U.K.-based medical charity LifeArc, and their partners, the Medical Research Council (MRC) and the Biotechnology and Biological Sciences Research Council (BBSRC), announced plans for investing $24 million (£18 million) to create cutting-edge gene therapy innovation hubs.
The hubs—at King’s College London, NHS Blood and Transplant in Bristol, and the University of Sheffield—will provide GMP-grade manufacturing services, including viral vector production, to gene therapy developers from industry and academia.
Catriona Crombie, PhD, associate director, technology transfer, and head of LifeArc’s philanthropic fund, says the aim is to address the challenge of moving gene therapies out of the academic space and into the commercial environment.
“Priority will be given to academic led projects but where there is capacity, industry can apply to have their products made at the hubs. There will be a coordinating committee who will have responsibility for assessing and allocating projects across the network,” she tells GEN.
“The coordinating Committee will oversee the creation and ongoing operation of the Hub network to promote sharing of knowledge and capabilities, engage with the academic community, and foster interactions with commercial organizations to facilitate the onward development of new genetic medicines.”
Academic developers, in particular, stand to benefit from manufacturing innovation and extra capacity, notes Crombie.
“We have found that our grantees have struggled to move their innovation out of the lab and into clinical trials because material for clinical trials needs to be manufactured to a high standard,” she explains.
“There are a limited number of sites in the world capable of making this material and because academics doing a Phase I or Phase II trial are often not looking for large amounts of product, the commercial sites will routinely prioritize the more lucrative larger commercial scale batch manufacturers.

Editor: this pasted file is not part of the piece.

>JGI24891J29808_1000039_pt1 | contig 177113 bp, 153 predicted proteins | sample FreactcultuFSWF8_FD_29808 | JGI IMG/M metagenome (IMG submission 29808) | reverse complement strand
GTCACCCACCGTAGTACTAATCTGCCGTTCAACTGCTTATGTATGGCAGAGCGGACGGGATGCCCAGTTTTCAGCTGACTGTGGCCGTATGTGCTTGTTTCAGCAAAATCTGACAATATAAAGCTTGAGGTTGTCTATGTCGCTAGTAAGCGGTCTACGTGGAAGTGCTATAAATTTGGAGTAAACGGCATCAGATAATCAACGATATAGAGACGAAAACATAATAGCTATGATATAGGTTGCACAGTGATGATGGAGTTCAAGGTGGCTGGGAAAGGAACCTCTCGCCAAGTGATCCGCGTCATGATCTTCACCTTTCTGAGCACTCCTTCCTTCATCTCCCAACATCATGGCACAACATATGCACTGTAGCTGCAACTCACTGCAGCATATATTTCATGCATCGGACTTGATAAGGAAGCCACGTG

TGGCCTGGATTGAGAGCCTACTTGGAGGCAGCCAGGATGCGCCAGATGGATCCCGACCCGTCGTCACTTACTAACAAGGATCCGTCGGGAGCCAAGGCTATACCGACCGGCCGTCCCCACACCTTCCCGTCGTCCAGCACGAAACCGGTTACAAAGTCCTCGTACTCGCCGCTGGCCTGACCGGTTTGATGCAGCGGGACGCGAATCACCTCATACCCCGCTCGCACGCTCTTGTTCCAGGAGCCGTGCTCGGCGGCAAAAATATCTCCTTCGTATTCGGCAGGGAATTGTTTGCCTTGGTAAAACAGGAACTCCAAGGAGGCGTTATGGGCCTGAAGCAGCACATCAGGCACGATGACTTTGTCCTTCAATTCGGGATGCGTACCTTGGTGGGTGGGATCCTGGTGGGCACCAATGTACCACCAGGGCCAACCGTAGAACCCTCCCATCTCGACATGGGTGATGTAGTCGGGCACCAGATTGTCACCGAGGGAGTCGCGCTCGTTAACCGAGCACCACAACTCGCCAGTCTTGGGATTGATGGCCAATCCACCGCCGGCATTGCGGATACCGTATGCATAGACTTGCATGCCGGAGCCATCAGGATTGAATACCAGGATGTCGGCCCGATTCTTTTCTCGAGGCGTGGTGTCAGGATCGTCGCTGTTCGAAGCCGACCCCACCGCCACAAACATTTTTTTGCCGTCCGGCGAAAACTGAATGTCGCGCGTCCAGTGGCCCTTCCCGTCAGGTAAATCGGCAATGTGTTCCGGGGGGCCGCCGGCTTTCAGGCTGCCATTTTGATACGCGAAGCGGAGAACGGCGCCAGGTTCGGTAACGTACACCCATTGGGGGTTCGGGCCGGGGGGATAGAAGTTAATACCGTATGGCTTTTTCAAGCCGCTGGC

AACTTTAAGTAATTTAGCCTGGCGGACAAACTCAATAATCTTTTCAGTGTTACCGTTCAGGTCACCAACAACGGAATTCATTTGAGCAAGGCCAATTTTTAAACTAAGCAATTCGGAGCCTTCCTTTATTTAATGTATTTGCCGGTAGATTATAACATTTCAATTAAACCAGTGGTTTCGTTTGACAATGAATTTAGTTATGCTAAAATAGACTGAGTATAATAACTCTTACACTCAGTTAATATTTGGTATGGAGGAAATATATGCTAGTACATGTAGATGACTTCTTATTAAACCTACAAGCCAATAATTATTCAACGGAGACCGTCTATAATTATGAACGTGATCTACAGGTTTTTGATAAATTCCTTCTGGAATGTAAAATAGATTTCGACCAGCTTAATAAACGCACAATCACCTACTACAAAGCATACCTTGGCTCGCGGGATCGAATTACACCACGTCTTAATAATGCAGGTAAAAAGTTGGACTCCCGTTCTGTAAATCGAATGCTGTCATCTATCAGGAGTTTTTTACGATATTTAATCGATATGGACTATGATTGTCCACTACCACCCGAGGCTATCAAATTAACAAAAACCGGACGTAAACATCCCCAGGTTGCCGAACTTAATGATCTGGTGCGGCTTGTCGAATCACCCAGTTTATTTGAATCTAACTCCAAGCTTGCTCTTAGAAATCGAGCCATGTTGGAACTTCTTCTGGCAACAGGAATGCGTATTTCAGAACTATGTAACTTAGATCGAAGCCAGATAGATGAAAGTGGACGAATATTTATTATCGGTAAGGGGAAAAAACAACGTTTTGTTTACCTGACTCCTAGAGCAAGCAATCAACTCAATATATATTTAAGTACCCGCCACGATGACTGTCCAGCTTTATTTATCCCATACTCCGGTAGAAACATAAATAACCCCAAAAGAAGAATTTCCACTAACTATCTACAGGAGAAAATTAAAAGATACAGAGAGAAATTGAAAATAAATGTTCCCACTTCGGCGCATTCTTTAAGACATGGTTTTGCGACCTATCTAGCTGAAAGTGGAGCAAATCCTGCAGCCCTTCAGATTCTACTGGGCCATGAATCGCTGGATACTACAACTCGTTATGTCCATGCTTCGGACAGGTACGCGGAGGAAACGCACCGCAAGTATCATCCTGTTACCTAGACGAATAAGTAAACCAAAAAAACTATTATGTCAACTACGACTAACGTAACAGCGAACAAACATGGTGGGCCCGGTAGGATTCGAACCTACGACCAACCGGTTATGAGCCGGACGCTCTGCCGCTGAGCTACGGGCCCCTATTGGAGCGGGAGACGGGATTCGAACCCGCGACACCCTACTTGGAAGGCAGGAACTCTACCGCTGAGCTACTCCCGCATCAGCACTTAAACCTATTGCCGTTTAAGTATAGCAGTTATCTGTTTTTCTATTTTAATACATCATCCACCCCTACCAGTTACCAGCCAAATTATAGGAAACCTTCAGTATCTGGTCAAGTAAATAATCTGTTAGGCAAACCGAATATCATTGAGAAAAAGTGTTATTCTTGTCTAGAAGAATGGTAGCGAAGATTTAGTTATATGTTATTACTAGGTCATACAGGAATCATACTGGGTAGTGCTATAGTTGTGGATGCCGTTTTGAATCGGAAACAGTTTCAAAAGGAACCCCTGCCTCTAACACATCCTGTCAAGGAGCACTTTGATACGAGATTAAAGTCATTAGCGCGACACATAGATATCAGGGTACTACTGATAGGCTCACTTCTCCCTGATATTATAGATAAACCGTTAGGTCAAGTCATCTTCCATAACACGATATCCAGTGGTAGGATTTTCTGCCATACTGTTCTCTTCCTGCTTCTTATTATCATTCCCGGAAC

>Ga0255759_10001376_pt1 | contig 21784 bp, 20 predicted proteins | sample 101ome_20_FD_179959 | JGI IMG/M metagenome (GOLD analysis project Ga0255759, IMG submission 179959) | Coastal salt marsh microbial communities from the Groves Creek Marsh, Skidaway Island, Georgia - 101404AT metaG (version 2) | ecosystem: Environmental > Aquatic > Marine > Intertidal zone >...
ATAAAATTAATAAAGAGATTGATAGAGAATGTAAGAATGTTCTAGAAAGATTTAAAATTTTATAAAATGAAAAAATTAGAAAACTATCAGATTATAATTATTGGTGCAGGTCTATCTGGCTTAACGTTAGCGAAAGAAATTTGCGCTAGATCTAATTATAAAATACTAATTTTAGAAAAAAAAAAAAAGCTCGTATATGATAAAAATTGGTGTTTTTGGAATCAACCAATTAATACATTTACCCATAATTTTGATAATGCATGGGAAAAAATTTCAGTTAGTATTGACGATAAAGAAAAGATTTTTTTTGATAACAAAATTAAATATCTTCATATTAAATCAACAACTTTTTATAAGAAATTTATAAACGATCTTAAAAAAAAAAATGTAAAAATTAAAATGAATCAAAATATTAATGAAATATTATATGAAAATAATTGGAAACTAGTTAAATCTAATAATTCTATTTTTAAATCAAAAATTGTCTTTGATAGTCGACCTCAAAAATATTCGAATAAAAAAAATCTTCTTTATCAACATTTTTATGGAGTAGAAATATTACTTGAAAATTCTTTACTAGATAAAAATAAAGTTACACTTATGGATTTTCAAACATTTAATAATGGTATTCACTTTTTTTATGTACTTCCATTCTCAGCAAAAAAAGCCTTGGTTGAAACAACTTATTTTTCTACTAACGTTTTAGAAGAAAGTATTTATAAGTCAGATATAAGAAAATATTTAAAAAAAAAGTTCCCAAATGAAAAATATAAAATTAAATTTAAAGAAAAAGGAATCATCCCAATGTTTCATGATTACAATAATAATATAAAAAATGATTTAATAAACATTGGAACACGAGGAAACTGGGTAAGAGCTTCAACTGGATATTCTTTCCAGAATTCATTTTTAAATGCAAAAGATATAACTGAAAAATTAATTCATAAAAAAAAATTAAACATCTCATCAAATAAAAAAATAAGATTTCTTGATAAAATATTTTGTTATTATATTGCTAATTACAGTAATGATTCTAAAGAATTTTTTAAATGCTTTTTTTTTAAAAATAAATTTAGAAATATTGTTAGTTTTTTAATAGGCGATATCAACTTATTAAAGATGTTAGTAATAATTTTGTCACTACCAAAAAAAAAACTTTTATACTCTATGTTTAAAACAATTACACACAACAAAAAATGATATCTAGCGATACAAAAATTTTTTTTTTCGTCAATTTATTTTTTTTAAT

“Consequently, academic researchers developing gene therapies, often funded by grants from charities or research councils, struggle to get the material they need. When they do, it is expensive and they often find themselves bumped to the back of the back of the queue if a bigger, more lucrative contract comes along.”
Academic gene therapy developers often lack the technical know-how needed to manufacture supplies for trials, so they tend to rely on contractors. This reliance further stretches limited capacity and slows the development of expertise, Crombie says.
“This gap in the translational pathway results in delay, increased costs, and a loss of knowledge and skills needed to grow and sustain this sector and is hampering the entry of new gene therapies into clinical application,” she continues.
“The new Innovation Hubs will give academics across the U.K. access to the skills, materials, and manufacturing capacity they need, within a reliable timescale and cost which will accelerate the access of patients to therapeutic solutions to rare and life-threatening diseases.”
Limited vector capacity is often cited as a major challenge for gene therapy firms. In the past few years various researchers, industry groups, and observers in the mainstream press have suggested a lack of vectors was slowing development of the sector.
The new network will aim to address this, according to Crombie, who points out, “The main focus of the Hubs will be viral vector manufacture. The Hubs will be looking to establish reliable manufacture and will also look at new technologies that can improve their processes.”
Often the reliance on complex adherent culture technologies for vector production is cited as a hurdle. However, while this is a factor, the real problem is the high level of demand, according to Crombie.
“There is a global shortage in capacity, for the production of vectors and it is a challenge for gene therapy developers. Production of gene therapies is highly skilled and time-consuming process—while some technologies use adherent cells, it’s not the main issue,” she says.
“We have been witnessing an exponential rise in gene therapy products reaching clinical trials in recent years. Many of the products are driven by academics or academic spin-out companies, who do not have in house manufacturing capability. The number of manufacturing plants or CROs has simply not kept pace with the number of gene therapies that need manufacturing.”